N.B. I’ve watched the windward drop at 3 mins 23 secs. They gather the foot first as described below in the North Tuning Guide and then let go the halyard – who is letting the halyard go? There’s nobody near the cleat which is on the mast??? Possibly the kite halyard is cleated on the cabin roof, starboard side of the hatch – this means there’s two people to tidy away the kite as there’s nobody on the foredeck.
Spinnaker maneuvers from North Tuning Guide
The J/80 can be handled well around the entire course with a crew of 4. We will detail the maneuvers for all four people; helmsman, middle / aft (M/A), middle / forward (M/F), and forward/Bow crew members.
1. M/F presets the pole, pulls the spinnaker out of the companionway, makes sure halyard is in front of spreaders.
2. M/A pre-feeds tack line and hands tail to helmsman for rounding.
3. Bow crew hoists halyard at the helmsman’s command.
M/F feeds out spinnaker
M/A furls jib quickly.
Helmsman pulls the tackline final distance.
Getting the jib furled is key to a successful quick set. This allows the spinnaker to have clear air almost immediately. The helmsman must remember not to ease the mainsheet too much as to trap the spinnaker behind the boom and against the spreaders.
Jibing the Spinnaker
The gybing maneuver of the Asymmetrical spinnaker is very different than most people are used to. North Sails has developed a ” small-boat ” technique that makes turning the J/80 a bit easier and results in a successful gybe without a wrap in the sail.
First and foremost, get a trimmer who is excitable and aggressive and wants to pull harder than a horse during each jibe. This helps to get the sail around the forestay in a hurry. The speed of the trimmer is very important!!
Step One: Get every body ready and make sure that the old spinnaker sheet is free to run. Pull all slack out of the tack line.
Step Two: The skipper or another crewmember takes the old sheet. As the boat is Slowly turned dead downwind, the sheet is eased to maintain proper trim. We have the skipper ease the sheet because they have a better feel for how the boat is turning through the gybe. Once the clew is near the headstay, the trimmer pulls on the new sheet and the forward /middle crew overhauls the new sheet directly from the clew of the sail ( on the windward side of the boat ). It helps to have a mark on the spinnaker sheet at the point where the clew is forward of the headstay.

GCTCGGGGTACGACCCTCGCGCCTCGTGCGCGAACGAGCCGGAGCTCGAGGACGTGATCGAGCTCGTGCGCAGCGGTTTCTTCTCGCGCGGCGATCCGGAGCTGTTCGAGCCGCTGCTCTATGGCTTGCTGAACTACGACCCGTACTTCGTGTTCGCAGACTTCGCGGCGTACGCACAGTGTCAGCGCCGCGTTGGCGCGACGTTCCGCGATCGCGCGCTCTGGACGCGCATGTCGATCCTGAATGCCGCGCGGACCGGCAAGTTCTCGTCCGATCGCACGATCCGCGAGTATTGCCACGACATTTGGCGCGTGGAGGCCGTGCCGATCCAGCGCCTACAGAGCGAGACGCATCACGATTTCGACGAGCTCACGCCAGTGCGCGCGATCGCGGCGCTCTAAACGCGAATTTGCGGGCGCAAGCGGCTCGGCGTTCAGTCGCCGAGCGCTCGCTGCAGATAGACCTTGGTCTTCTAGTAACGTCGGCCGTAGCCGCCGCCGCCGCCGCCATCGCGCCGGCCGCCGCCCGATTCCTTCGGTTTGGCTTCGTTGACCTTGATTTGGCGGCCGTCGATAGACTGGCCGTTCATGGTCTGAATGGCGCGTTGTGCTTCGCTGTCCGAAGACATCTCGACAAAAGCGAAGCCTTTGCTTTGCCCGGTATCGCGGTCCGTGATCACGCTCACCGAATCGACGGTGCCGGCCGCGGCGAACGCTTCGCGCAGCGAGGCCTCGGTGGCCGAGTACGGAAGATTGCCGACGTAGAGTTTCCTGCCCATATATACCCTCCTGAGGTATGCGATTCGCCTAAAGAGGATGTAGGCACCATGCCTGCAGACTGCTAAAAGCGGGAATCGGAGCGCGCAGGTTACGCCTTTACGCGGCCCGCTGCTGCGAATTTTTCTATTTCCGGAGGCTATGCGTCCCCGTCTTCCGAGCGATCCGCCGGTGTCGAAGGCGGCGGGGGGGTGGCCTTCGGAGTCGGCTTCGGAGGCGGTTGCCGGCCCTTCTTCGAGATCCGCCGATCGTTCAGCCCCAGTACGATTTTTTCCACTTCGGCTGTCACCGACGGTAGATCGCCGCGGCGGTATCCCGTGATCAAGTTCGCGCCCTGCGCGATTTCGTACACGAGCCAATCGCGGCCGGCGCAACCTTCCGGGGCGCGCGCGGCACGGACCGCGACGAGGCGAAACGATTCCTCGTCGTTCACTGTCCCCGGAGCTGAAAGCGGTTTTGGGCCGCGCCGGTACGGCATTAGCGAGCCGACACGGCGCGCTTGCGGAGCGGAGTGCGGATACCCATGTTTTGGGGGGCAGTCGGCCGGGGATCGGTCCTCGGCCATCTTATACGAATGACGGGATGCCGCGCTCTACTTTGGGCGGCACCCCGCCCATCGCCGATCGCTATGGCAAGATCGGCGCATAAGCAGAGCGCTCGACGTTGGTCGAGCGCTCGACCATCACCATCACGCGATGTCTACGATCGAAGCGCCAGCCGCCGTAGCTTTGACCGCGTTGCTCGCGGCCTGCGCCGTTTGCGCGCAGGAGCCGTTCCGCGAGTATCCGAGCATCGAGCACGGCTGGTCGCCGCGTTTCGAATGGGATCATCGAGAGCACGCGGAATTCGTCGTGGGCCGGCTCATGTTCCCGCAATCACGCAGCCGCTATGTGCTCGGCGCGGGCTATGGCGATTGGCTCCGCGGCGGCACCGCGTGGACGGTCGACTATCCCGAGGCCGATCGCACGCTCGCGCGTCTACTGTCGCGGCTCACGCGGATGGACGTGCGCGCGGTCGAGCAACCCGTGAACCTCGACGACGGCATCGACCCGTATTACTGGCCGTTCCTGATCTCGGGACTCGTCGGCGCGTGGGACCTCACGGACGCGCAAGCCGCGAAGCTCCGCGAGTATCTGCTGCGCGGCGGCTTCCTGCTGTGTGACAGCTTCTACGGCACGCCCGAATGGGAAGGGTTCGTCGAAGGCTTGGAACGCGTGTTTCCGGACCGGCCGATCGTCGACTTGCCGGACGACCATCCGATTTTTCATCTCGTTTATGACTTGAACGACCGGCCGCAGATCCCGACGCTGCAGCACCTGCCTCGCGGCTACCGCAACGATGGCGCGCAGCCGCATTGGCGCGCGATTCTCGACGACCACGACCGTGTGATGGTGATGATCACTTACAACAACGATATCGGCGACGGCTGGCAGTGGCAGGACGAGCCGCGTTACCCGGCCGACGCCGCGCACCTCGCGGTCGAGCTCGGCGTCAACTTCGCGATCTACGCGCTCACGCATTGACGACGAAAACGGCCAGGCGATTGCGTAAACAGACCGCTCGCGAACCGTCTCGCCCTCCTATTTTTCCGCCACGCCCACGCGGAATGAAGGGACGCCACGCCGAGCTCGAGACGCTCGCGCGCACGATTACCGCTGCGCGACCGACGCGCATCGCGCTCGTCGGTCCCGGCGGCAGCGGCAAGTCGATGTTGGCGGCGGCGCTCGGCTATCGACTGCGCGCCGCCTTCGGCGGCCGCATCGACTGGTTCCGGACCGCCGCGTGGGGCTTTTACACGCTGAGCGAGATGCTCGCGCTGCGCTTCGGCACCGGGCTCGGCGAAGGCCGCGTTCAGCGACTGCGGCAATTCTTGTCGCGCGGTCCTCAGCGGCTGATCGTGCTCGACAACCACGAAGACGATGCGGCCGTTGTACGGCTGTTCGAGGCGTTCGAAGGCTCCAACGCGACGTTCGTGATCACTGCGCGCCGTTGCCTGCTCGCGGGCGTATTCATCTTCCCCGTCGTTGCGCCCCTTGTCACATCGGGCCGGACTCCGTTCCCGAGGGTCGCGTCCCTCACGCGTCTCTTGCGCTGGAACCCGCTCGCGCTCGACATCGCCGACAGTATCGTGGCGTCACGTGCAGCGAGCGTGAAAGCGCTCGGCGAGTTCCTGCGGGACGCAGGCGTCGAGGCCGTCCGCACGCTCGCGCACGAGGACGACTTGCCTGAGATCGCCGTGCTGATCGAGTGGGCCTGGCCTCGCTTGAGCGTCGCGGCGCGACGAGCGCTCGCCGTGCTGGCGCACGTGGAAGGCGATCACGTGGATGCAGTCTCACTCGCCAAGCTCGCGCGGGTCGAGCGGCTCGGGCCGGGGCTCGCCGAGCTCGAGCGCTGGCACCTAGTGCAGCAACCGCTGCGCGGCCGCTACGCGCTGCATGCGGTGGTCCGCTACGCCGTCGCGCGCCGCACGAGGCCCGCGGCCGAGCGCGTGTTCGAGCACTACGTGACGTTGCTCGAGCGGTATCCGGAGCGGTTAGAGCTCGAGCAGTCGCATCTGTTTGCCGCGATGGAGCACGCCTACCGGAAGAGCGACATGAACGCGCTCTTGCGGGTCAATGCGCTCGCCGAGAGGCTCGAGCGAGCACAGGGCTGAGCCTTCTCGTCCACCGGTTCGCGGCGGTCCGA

Step Three: Once the sail clears the headstay and begins to fill on the new jibe the Skipper and the forward person work together to pull the boom across onto the new jibe. The skipper turns the boat up onto the new course. The trimmer eases the sheet out to its proper trim for the new course.
Quite often this is an ease of up to six feet of line. Anticipate the boat loading up on the new jibe. Have the crew ready to move to windward to flatten the boat to accelerate out of the jibe.
Claw that Kite from the sky FAST!
Takedowns with Asymmetrical Spinnaker are often the trickiest maneuvers. We always takedown on the port side on a normal Windward / leeward or triangle race course unless a gybe-set is guaranteed. There are three basic types that should handle any approach to the leeward mark; windward drop, leeward drop, and the “Mexican”.
As you approach the leeward mark, make sure the halyard is ready to run and unfurl the jib. Make your approach to the mark a little high so you can bear off downwind to relieve some of the pressure on the spinnaker. When ready, the middle / forward crew hauls the spinnaker around the headstay with the lazy sheet. Once you have the sail in hand, the forward crew eases the tack line to gather the foot of the sail. Be sure to keep the foot taught and on the deck so the sail stays out of the water. The halyard should be blown as soon as the foot is out of danger. You don’t want to go shrimping! Retract the pole, clean up and have a great rounding.
As you approach the mark, be sure the halyard and the tackline are free to run.
Option A. Tack Blow-Away
Have the forward / middle crew grab the spinnaker sheet. When they are ready, blow the tack line and begin to gather the sail. Release the halyard when the foot is nearly all gathered and the sail is under control. Retract the pole, clean up and have a great rounding.
Option B. Floater Drop
Overtrim the sail so the foot is stretched tight. Have the forward / middle crew grab the spinnaker sheet. When they are ready, blow the halyard. Quickly gather the sail along leech with the foot tight. DO NOT release the pole until the sail is under control in the boat. Ease the pole and the tackline to complete the takedown. Clean up the cockpit and have a great rounding.
From America’s Cup fame comes the Mexican, a simultaneous gybe / douse. As you approach the leeward mark on starboard tack, you need to jibe to round to port. Be sure the halyard is free to run and the jibe unfurled. Just before the jibe, overtrim the spinnaker to tighten the foot. Have the middle / forward crew grab the spinnaker sheet close to the clew of the chute. As the helmsman jibes the boat the crew should begin pulling in the sail, making sure the foot gets on the deck and not in the water. Proceed with the takedown just like a windward takedown.
As in all maneuvers practice makes perfect. Best of luck with your J/80. The best way to get up to speed is to go out and work through some tacks, jibes, sets, and takedowns. Have fun with one of the best sport boats around!